After fixed assets are acquired and made ready for use, additional costs are incurred that range from ordinary repair costs to significant additions. Accountants for the most part have adopted the position that costs incurred to achieve greater future benefits should be capitalized, whereas expenditures that simply maintain a given level of services should be expensed. In addition, most expenditures below the capitalization threshold are not capitalized.
The distinction between a capital expenditure and an expense is not always quickly determinable. Generally, the major types of expenditures incurred relative to existing assets are:
- Additions - Increase or extension of existing assets.
- Improvements and Replacements - Substitution of an improved asset for an existing one.
- Repairs - Expenditures that maintain assets in condition for operation.
Any additions to assets are capitalized because a new asset has been created that increases the ability to provide service.
Accounting for changes related to the existing structure must also be considered. The cost that is incurred to tear down a wall of the old structure to make room for the addition would normally be expensed and the cost of the wall subtracted from the cost of the original structure. Although theoretically correct, this may not be possible or necessary due to the inability to establish a cost for the wall being torn down or because the cost would be immaterial to the total cost of the old structure. However, when significant changes to the existing structure are made as the result of an addition, a determination should be made whether to capitalize the cost of the changes. If a significant portion of the old structure is torn down, the cost of the demolished portion should be removed from the fixed asset records.
Improvements and Replacements
An improvement is the substitution of a better asset for the one currently used, while a replacement is the substitution of a similar asset for the one being used.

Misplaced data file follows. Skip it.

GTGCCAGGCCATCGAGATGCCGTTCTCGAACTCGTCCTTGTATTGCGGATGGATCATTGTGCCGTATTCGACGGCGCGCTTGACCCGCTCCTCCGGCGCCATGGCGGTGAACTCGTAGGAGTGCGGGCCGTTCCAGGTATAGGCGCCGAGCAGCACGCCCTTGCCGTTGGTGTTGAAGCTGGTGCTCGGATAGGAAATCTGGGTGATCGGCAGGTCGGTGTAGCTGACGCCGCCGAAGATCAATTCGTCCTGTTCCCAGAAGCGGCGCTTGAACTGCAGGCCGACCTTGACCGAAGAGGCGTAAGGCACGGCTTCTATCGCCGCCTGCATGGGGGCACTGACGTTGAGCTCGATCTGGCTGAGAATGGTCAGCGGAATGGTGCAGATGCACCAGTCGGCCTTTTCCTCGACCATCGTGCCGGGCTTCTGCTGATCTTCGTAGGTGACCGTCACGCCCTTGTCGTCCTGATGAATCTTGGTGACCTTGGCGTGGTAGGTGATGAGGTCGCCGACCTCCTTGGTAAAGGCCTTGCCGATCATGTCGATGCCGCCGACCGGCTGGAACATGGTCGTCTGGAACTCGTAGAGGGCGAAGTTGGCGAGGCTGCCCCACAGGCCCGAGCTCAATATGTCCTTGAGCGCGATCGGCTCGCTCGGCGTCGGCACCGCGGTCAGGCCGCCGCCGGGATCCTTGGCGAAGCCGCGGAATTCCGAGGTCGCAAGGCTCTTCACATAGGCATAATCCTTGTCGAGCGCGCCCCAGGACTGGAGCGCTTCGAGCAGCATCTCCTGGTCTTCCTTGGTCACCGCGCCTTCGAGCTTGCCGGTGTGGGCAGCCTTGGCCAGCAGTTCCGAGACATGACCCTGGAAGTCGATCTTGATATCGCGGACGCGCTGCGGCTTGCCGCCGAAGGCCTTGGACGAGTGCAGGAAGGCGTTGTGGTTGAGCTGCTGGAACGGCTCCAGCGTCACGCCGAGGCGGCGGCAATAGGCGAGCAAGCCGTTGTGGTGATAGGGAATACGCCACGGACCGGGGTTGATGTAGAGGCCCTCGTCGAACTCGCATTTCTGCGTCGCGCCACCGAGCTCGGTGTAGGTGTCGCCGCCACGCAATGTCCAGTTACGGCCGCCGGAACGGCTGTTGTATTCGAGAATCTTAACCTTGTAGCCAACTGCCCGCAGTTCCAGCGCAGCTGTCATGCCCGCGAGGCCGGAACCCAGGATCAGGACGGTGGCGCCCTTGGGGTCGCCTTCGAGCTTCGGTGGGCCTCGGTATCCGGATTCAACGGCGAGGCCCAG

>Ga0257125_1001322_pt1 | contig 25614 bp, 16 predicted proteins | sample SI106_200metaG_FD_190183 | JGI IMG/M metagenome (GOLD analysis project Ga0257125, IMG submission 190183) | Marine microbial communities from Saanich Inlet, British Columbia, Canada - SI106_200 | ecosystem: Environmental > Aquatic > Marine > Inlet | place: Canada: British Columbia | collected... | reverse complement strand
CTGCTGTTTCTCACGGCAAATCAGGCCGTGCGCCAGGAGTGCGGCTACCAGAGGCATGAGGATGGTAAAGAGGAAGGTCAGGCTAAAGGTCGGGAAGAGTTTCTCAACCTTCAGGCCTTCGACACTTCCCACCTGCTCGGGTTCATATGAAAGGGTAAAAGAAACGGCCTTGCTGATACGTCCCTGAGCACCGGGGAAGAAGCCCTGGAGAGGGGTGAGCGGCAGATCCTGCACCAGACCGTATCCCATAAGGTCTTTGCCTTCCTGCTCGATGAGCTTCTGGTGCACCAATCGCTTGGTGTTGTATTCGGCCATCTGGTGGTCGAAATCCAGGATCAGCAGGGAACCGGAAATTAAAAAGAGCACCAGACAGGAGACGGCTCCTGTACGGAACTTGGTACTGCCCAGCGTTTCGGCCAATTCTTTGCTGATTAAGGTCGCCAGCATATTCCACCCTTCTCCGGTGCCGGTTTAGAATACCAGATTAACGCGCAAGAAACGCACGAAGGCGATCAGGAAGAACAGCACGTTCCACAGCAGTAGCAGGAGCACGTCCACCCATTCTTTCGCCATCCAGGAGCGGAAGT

Sometimes it is difficult to differentiate improvements and replacements from normal repairs. If the expenditure increased the future service potential of the asset, it should be capitalized. If the expenditure maintains the existing level of service, it should be expensed/expended as a normal repair.
To capitalize an expenditure as an improvement or replacement, record the new asset being acquired and remove the old asset from the fixed asset records.
Ordinary repairs are expenditures made to maintain assets in operating condition; they are charged in the period in which they are incurred on the basis that it is the only period benefited. Replacement of minor parts, lubricating and adjusting of equipment, repainting, and cleaning are examples of the type of maintenance charges that occur regularly and are treated as ordinary operating expenses. It is often difficult to distinguish a repair from an improvement or replacement. The major consideration is whether the expenditure increases the future service potential. If a major repair, such as an overhaul, occurs, several periods will benefit and the cost should be handles as an addition, improvement, or replacement, depending on the type of repair made.